Digital networks and mobile capabilities are equipping organisations with the ability to listen and respond faster than ever, but the technology alone is not enough to get the conversations flowing.
Having recently concluded a two-year study into organisational listening, Professor Jim Macnamara of The University of Technology Sydney found that an average of 80 per cent of institutional resources devoted to public communication are focused on speaking not listening.
“An organisation needs to have a culture that is open to listening and clear policies, as well as resources such as staff with appropriate skills assigned to doing the work of listening,” says Macnamara.
Nick Baker is no stranger to this, having built a strong career around listening to customers and employees, first as CMO at Tourism Australia, and most recently as chief executive at Australia’s leading gift experience retailer, RedBalloon.
“We are in an era of user generated direction, meaning your customers and your people must have a say in what you do as a business and where you’re going,” says Baker. RedBalloon’s recent rebranding campaign is reflective of this customer-centric direction.
We are in an era of user generated direction, meaning your customers and your people must have a say in what you do as a business and where you’re going
Here are five reasons to listen more and talk less – in all aspects of business:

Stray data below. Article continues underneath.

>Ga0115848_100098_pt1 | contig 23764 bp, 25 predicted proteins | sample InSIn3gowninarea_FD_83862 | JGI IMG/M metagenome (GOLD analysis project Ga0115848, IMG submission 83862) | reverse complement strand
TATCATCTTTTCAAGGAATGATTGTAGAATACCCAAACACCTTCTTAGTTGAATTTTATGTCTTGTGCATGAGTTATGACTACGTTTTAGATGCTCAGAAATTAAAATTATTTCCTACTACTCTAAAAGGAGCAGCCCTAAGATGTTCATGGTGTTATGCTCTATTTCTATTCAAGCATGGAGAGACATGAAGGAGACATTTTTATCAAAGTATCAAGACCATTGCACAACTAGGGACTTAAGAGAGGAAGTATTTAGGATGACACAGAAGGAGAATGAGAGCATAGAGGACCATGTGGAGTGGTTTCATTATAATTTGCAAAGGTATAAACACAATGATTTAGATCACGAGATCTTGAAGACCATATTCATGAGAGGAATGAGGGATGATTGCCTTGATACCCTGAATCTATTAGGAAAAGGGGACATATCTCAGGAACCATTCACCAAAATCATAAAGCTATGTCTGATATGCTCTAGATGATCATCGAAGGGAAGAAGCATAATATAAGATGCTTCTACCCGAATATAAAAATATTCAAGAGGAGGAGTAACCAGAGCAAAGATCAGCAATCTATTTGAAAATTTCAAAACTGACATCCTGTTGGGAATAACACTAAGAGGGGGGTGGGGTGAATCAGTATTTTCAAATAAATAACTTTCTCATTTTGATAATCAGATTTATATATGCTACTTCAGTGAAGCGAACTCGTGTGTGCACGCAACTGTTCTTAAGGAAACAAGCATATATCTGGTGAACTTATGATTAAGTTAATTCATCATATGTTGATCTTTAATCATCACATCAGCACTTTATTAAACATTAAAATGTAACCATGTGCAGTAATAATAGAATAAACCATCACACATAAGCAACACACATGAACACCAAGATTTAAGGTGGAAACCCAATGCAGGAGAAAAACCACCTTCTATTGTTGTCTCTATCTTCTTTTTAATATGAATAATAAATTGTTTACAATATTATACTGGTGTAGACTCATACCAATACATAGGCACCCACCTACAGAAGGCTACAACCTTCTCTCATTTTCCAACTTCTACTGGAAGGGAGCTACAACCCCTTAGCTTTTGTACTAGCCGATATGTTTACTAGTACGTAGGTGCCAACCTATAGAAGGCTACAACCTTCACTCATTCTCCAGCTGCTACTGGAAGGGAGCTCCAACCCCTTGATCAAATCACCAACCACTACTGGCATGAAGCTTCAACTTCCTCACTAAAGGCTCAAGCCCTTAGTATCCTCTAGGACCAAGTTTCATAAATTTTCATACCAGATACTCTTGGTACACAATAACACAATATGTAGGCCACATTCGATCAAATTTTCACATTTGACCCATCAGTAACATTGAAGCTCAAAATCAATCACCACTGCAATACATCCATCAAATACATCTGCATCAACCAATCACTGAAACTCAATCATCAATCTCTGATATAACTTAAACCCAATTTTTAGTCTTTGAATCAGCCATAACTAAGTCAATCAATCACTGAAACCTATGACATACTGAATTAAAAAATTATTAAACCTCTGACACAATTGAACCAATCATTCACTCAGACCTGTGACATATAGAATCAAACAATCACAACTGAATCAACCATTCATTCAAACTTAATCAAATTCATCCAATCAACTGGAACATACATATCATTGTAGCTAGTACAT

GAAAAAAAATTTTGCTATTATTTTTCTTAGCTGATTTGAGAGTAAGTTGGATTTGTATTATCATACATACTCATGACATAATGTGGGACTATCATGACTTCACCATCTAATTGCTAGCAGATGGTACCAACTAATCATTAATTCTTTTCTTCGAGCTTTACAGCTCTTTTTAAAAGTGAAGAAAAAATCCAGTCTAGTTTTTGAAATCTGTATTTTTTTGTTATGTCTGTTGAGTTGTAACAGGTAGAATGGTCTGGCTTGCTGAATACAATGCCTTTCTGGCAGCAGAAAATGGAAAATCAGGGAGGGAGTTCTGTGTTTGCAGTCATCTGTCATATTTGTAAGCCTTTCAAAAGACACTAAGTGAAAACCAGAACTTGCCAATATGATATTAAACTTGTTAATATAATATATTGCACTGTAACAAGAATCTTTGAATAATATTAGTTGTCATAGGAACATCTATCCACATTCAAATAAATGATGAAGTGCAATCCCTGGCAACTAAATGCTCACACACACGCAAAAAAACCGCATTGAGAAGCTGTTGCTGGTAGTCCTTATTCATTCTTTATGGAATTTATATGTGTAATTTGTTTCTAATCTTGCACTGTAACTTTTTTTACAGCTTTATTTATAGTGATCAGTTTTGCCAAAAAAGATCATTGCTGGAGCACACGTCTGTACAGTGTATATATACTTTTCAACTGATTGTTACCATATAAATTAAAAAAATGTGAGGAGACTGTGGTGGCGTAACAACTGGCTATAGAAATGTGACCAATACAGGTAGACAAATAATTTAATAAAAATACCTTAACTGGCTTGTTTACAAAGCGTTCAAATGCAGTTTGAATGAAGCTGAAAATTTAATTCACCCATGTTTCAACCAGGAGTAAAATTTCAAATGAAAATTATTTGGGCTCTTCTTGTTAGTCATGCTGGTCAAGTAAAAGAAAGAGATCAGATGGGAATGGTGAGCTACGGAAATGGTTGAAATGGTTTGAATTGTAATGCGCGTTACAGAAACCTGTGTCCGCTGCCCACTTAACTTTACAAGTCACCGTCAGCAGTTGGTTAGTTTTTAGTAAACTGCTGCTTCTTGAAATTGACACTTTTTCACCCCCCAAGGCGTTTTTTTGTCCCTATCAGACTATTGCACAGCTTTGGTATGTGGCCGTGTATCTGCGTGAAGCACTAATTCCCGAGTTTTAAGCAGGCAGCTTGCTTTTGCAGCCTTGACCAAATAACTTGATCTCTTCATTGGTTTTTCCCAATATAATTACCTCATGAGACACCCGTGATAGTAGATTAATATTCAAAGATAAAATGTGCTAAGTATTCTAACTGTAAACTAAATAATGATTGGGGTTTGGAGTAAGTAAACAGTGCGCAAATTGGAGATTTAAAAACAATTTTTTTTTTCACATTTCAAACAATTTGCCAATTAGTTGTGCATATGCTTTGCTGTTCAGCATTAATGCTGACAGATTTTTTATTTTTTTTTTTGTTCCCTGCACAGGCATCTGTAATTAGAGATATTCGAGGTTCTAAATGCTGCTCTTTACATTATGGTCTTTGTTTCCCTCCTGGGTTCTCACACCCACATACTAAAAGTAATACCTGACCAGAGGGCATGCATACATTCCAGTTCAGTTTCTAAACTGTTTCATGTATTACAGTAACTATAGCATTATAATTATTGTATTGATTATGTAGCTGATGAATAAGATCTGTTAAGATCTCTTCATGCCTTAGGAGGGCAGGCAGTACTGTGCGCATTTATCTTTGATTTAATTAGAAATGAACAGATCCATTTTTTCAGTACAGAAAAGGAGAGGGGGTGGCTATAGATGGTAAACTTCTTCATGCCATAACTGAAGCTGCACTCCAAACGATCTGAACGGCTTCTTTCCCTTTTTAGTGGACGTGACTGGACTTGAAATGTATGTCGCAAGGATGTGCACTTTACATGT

1. Building trust
Listening builds trust, which is essential for effective governance and strong business relationships, Macnamara says. If people don’t feel heard, they won’t feel adequately represented and won’t put their trust in your organisation.
2. Sustainable business
Better listening contributes to business sustainability in the form of more successful strategy, effective management, and long-term gains such as staff and customer retention, improved morale and increased productivity, Macnamara says.
3. Creating social equity
Having conversations with customers, clients, stakeholders and staff is crucial to building relationships of value between parties, says Baker. “We’re now inundated with channels that allow us to communicate and gather feedback instantly, meaning we can assess the sentiment of communications, and act and react accordingly,” he adds.
4. Fostering collaborative practices
Leaders need to realise when to listen and when to ask questions, says Baker. “It’s not just managers who have innovative and creative ideas. Businesses have the chance to thrive when there is opportunity for conversations to occur,” he says.
5. Maximising engagement
Listening engages people across all areas of a business, bringing together a wealth of experience to shape growth. “It not only makes good business sense to listen, it also makes for a more engaged workplace,” Baker says.